For the reasons set forth below, the State’s motion pursuant to CPLR
2221(a), for reargument of this Court’s prior Decision and Order (H.L.
v State of New York, Claim No. 113054, Motion Nos. M-74374, CM-74410,
September 17, 2008, McCarthy, J. [UID No. 2008-040-055]), is granted and, upon
reargument, that prior Decision and Order is modified as set forth below.
The instant Claim was filed with the Clerk of the Court on November 29, 2006.
The Claim alleges that Claimant was an inmate at Wallkill Correctional Facility,
located in Wallkill, New York (“Wallkill”), during the period
November 29, 2004 through April 2005, where he was sexually assaulted by a male
nurse employed at Wallkill. It is alleged that Defendant was negligent in the
hiring, training, supervision and control of the nurse.
In response to the Court’s prior motion Decision and Order, Defendant
provided the Court with copies of the nurse’s personnel file, as well as
the State Police and Inspector General files regarding this matter. Following
completion of its in camera review, the Court determined that Claimant
was entitled to discovery of various items. The State objects to certain items
that the Court directed be disclosed and seeks to reargue that portion of the
A motion for reargument, addressed to the discretion of the Court, is designed
to afford a party an opportunity to establish that the Court overlooked or
misapprehended the relevant facts or misapplied the controlling principle of law
(Schneider v Solowey, 141 AD2d 813 [2d Dept 1988]; Foley v Roche,
68 AD2d 558, 567-568 [1st Dept 1979], appeal after remand 86 AD2d 887 [2d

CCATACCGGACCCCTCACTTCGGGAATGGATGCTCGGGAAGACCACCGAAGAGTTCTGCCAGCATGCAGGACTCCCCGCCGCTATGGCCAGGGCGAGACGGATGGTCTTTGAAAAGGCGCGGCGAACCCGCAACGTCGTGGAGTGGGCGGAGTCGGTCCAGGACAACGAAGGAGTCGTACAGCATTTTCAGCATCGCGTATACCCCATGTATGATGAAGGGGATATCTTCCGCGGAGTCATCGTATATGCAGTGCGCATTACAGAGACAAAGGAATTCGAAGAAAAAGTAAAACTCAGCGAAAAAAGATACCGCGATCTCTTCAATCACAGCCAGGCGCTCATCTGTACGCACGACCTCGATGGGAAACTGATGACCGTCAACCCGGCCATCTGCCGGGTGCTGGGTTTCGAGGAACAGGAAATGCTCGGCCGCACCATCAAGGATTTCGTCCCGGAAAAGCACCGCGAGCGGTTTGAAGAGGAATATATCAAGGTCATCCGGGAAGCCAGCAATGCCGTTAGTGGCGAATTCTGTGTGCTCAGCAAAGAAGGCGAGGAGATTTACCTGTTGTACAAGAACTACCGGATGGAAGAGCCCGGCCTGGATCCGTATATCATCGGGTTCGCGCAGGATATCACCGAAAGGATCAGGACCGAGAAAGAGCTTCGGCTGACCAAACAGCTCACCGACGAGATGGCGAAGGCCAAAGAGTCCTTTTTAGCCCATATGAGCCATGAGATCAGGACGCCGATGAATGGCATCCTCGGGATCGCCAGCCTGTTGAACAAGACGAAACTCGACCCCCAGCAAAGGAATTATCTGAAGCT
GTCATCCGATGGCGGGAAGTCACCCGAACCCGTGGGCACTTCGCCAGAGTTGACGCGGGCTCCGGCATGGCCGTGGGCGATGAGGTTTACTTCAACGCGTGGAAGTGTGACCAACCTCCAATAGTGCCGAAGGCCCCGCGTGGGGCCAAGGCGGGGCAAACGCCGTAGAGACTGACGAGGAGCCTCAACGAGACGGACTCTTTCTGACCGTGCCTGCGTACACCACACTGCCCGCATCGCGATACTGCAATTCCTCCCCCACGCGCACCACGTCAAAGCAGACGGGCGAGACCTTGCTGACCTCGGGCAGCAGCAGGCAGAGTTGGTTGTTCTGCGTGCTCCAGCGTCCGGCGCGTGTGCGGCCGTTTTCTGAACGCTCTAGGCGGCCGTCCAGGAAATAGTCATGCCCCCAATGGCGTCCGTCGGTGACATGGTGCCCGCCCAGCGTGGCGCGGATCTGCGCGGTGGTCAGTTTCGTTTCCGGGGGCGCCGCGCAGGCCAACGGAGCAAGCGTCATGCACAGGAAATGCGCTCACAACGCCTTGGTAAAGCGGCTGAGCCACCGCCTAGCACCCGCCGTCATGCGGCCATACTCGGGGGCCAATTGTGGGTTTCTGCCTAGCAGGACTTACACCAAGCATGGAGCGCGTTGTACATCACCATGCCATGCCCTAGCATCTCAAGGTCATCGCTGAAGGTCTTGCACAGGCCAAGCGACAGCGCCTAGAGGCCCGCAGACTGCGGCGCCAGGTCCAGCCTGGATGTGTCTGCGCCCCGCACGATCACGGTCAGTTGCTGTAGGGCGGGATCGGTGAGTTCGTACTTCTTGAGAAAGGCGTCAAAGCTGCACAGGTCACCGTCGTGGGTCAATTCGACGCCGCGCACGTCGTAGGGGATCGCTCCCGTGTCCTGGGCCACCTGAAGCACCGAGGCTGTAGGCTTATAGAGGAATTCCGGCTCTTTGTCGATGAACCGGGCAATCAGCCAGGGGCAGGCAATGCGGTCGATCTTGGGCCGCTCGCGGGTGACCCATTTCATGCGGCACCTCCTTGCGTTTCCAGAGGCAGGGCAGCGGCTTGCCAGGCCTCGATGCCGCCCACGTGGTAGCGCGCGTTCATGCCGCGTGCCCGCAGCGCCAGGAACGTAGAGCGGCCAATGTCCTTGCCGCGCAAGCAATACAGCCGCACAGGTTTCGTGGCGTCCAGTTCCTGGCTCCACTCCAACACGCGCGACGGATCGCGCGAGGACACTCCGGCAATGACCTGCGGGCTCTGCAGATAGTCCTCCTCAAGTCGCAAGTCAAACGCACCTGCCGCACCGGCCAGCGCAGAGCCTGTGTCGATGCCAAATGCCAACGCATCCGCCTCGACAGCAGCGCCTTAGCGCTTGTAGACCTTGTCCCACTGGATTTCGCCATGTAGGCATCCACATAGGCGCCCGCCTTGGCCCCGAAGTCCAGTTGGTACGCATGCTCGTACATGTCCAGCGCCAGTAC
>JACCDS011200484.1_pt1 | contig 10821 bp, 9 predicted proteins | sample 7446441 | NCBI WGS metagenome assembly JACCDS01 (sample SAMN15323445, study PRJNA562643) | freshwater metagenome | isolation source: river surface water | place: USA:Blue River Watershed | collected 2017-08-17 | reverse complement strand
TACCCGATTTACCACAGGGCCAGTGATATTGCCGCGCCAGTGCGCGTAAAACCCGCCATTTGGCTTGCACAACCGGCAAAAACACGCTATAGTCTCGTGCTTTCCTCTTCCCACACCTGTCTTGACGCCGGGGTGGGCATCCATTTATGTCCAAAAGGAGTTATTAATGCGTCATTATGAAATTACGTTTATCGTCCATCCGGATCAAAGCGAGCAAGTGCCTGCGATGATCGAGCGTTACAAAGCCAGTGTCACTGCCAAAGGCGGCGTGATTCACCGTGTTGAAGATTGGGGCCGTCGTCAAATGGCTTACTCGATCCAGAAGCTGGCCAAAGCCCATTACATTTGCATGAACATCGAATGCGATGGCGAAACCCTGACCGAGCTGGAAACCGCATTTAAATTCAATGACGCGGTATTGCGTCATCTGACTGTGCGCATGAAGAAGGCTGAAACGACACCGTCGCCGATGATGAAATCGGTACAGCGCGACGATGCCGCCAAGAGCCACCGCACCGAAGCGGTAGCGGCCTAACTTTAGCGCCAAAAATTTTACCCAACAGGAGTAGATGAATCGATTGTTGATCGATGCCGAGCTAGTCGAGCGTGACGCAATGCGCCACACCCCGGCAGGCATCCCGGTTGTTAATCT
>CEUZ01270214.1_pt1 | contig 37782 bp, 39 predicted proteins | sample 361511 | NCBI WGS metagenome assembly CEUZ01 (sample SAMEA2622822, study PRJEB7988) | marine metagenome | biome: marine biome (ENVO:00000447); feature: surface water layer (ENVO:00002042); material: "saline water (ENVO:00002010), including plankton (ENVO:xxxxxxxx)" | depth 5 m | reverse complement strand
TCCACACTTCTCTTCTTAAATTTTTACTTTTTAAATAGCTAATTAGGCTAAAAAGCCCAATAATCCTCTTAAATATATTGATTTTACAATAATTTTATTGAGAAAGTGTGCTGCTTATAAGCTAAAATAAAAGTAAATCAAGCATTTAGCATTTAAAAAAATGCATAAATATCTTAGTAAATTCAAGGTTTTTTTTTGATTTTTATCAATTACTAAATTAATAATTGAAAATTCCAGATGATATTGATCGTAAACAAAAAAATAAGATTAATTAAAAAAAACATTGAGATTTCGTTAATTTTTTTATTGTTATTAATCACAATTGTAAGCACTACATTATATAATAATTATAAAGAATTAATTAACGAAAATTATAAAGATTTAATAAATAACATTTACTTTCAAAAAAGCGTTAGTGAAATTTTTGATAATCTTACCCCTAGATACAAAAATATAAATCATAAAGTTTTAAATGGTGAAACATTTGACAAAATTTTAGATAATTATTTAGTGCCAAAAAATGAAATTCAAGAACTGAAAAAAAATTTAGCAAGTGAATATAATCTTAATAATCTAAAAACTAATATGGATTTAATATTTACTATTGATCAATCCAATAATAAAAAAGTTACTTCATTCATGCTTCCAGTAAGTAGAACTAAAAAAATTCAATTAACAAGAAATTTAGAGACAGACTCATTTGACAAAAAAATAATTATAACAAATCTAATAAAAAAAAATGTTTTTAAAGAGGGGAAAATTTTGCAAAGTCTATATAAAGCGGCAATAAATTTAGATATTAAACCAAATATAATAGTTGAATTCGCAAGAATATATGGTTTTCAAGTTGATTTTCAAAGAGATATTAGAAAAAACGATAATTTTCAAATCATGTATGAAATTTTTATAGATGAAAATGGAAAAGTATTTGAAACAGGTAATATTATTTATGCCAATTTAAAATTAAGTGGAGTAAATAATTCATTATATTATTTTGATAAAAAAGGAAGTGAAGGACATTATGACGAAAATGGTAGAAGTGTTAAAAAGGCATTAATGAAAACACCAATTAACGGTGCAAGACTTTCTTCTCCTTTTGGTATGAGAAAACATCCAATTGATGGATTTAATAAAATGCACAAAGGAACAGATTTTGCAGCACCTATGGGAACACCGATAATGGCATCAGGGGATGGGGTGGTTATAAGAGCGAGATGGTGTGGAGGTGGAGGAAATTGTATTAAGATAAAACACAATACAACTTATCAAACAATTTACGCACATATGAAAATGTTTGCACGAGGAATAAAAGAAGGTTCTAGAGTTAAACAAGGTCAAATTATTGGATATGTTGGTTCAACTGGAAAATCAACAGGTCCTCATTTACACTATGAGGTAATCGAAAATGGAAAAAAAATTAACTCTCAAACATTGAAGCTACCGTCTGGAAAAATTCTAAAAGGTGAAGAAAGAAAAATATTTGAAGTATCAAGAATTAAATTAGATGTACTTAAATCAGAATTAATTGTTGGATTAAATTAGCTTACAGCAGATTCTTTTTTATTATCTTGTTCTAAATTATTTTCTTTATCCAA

Dept 1982], appeal denied 56 NY2d 507 ). Its purpose is not to
serve as a vehicle to permit an unsuccessful party to argue once again the very
questions previously decided (Fosdick v Town of Hempstead, 126 NY 651,
652 ; William P. Pahl Equip. Corp. v Kassis, 182 AD2d 22, 27 [1st
Dept 1992]; lv dismissed in part, lv denied in part 80 NY2d 1005
, rearg denied 81 NY2d 782 ). If such a motion contains new
proof, it is a “renewal” motion, rather than a
“reargument” motion, and should be treated as such (Siegel, Practice
Commentaries, McKinney’s Cons Laws of NY, Book 7B, CPLR C2221:7, at 182).
An application for leave to renew must be based upon additional material facts
which existed at the time the prior motion was made but which were not then
known to the party seeking leave to renew, and which, therefore, were not made
known to the Court (Matter of Beiny v Wynyard, 132 AD2d 190, 209-210 [1st
Dept 1987], appeal dismissed 71 NY2d 994 ).
As Defendant’s motion contains no new proof, the Court considers the
motion to be one for reargument rather than renewal.
Upon a review of Defendant’s motion papers, counsel’s affidavit in
support of the motion, Claimant’s counsel’s affirmation in
opposition and the Court’s decision upon the original motion, and upon due
deliberation, Defendant’s motion for reargument is granted and, upon such
reargument, the Court’s prior Decision and Order is modified as
(1) Defendant should not make available to Claimant the five-page “Report
of Interview” dated March 18, 2005 (pp. 12-16 of the Inspector
General’s investigation file) and the two pages of Ambulatory Health
Records (pp. 32-33). The Court determines that Claimant has failed to
demonstrate “good cause” for the requested disclosure, or that its
application was upon notice to the non-party subject of those records as
required by Civil Rights Law § 50-b(2)(b) (see Doe v Riback, 7 Misc
3d 341, 344 [Sup Ct, Albany County, 2005]);
(2) any other record containing confidential medical information pertaining to
a non-party to this Claim shall be redacted so that no such information is
(3) the parties are directed to enter into a confidentiality agreement to
preclude Claimant from sharing any such records from the Inspector
General’s investigation file with any person who would not have access to
such records in the normal course of employment.
In all other respects, the Court adheres to its prior determination because the
Court finds that it properly applied the controlling principle of law and did
not misapprehend the relevant facts.
Based upon the foregoing, therefore, Defendant’s motion is granted and
the Court’s prior Decision and Order is modified only to the extent set
forth in the preceding paragraphs.